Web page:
Modification of child support is a change in the terms and the amount of child support paid by one parent to another. Either parent may request to modify the child support order. Modification of child support in Maryland is done through the circuit court where the order was initially put into motion. In order for a court to grant a modification, there must be a significant change in the circumstances surrounding the support order.
A parent in Maryland has the right to request the reviewal of a child support order for possible modification from the Department of Child Support Enforcement once every three years. It is important that the parent making a request keep a copy of the request as proof. The request should include the reasons the request is being made, the date, the child support case number and the signature of the filing parent.
A motion to modify a child support order in Maryland may be filed in the circuit court where the initial order was made at any time. The motion is filed by filling out a form that can be found in the circuit court.
The court in Maryland requires that the parent requesting modification provide proof that the circumstances surrounding the support order have changed significantly since the order was initially made.
Examples of significant circumstances where a judge may grant modification include:
- One parent’s income increases or decreases by at least 25%. If the income decreases by less than 25%, the request may still be made, but the judge may not consider it enough for a change.
- One parent receives a large amount of money
- The child’s circumstances (e.g child falls ill, develops physical or mental disability)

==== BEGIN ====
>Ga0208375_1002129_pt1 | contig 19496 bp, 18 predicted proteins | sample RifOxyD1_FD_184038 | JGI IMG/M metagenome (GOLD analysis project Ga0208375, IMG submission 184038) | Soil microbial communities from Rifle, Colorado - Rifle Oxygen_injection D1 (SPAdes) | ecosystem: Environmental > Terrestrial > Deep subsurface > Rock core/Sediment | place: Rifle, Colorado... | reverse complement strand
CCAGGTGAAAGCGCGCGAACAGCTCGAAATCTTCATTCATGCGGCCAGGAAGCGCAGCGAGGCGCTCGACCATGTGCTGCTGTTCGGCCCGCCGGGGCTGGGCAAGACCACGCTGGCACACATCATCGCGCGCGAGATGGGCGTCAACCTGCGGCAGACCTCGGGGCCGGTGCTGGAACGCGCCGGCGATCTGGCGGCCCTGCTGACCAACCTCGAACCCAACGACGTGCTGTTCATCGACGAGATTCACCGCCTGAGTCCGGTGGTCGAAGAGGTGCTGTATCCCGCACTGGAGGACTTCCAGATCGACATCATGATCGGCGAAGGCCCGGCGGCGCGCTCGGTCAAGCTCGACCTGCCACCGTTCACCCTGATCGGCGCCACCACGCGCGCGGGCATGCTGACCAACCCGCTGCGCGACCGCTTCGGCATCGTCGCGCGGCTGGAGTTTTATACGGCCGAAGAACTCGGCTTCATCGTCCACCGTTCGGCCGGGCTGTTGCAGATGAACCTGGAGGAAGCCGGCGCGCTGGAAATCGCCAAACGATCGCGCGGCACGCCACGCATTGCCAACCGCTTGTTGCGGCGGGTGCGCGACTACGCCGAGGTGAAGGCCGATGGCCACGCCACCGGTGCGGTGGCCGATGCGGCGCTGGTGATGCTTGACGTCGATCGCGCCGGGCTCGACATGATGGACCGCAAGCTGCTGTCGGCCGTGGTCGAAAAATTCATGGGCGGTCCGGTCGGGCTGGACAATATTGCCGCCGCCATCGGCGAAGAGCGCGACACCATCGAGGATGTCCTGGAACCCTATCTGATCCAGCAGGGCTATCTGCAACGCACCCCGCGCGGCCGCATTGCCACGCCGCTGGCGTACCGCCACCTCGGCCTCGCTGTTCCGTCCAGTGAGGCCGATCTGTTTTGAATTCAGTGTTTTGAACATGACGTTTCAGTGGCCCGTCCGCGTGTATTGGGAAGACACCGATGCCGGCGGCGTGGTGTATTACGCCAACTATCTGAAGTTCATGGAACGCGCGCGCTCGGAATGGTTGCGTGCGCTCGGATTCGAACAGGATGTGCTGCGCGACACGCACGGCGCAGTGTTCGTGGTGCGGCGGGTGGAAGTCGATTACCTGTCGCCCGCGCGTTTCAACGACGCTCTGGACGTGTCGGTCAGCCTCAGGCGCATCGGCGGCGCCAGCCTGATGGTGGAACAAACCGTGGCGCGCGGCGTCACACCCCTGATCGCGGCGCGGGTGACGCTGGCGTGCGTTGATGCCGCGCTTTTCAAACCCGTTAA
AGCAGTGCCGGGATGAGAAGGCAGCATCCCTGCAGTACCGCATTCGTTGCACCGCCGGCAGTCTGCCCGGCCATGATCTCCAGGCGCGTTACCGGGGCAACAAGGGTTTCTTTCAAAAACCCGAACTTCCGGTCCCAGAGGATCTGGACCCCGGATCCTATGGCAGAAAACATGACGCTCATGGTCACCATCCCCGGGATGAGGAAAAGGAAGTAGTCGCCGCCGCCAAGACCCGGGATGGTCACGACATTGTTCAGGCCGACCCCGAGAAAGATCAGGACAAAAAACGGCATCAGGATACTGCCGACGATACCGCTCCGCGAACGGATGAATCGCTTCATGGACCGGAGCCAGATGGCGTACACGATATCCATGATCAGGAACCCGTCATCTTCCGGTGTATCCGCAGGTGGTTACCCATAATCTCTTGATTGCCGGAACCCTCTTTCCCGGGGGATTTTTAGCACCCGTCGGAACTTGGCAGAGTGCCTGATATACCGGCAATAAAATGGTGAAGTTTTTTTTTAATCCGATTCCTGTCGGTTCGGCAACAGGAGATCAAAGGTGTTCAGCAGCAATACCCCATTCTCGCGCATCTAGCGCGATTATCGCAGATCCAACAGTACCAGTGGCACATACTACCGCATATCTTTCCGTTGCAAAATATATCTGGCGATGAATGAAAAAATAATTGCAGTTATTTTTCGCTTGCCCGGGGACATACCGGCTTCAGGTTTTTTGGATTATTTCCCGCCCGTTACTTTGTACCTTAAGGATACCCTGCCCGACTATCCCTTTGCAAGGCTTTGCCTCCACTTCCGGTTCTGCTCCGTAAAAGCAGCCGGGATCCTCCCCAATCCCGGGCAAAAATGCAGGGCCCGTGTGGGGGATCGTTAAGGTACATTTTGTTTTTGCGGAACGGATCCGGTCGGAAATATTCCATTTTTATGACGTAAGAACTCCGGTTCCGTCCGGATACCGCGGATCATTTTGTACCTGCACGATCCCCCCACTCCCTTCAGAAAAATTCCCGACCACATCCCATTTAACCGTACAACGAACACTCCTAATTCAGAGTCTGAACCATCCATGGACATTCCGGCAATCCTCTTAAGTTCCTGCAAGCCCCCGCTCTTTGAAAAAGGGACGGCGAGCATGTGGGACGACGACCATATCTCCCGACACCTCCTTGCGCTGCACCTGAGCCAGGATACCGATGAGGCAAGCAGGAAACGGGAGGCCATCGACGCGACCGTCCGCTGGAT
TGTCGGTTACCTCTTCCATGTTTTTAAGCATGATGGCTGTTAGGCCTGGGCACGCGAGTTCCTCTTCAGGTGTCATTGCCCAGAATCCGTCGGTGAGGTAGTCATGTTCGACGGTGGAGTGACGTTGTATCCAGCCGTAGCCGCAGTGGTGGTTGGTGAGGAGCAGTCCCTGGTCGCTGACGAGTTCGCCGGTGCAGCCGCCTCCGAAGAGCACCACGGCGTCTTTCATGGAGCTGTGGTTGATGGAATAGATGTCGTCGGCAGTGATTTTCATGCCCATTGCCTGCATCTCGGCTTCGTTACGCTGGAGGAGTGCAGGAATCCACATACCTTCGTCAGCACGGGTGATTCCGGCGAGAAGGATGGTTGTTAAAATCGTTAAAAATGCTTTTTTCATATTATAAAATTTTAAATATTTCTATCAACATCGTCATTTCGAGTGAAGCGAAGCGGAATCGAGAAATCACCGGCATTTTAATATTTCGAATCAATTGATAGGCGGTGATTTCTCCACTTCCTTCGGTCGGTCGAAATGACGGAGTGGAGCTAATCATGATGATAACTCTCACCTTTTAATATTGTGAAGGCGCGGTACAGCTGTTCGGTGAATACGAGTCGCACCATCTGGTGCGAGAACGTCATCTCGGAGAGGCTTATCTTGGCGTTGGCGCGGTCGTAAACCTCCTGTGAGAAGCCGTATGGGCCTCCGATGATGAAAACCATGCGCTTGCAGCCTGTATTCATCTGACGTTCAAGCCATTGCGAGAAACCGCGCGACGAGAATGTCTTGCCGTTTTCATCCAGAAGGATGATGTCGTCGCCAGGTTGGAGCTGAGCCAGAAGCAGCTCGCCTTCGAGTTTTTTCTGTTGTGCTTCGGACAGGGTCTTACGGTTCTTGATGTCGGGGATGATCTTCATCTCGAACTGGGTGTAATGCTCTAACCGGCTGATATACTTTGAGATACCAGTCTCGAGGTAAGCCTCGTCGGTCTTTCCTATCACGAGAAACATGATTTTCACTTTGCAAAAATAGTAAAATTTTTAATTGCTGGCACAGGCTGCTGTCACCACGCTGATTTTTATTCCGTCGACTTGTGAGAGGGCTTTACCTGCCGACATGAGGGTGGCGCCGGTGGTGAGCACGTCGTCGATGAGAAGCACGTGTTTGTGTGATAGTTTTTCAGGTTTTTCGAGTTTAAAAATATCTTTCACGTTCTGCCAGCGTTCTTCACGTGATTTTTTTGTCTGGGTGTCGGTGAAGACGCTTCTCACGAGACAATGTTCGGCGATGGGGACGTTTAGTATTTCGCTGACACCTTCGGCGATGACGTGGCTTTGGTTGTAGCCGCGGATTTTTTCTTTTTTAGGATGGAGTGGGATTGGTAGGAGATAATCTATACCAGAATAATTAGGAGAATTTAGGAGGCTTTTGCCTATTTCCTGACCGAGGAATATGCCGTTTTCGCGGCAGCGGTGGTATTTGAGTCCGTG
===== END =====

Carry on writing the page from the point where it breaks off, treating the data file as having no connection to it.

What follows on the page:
- The child grows and requires more support in order to pay for clothes, education, healthcare etc.
- Either parent becomes unemployed (involuntarily).
- Either parent is convicted and sent to jail.
- Either parent becomes disabled (physically or mentally)
Child Support Modification should always be done through the court in Maryland. Verbal agreements on child support are not reliable and may cause issues in the future due to a misunderstanding between the parents. Any agreements related to the child support should be put in writing to avoid confusion. The court does not recognise verbal agreements. For instance, John pays $500 in child support to his ex-wife Jane. John is fired from his job and asks Jane that he pay $200 instead until he finds another job. Jane agrees and receives $200 in child support. 5 months later, John is rehired and returns to paying the original $500, however, Jane calls him and demands that he pay the rest of the money he owed her in child support for the past 5 months. John refuses based on their verbal agreement and Jane decide to file a lawsuit. Since the court does not recognise the verbal agreement, the judge rules in Jane’s favour and John is ordered to pay $700 every month until he fully pays the $1500 owed.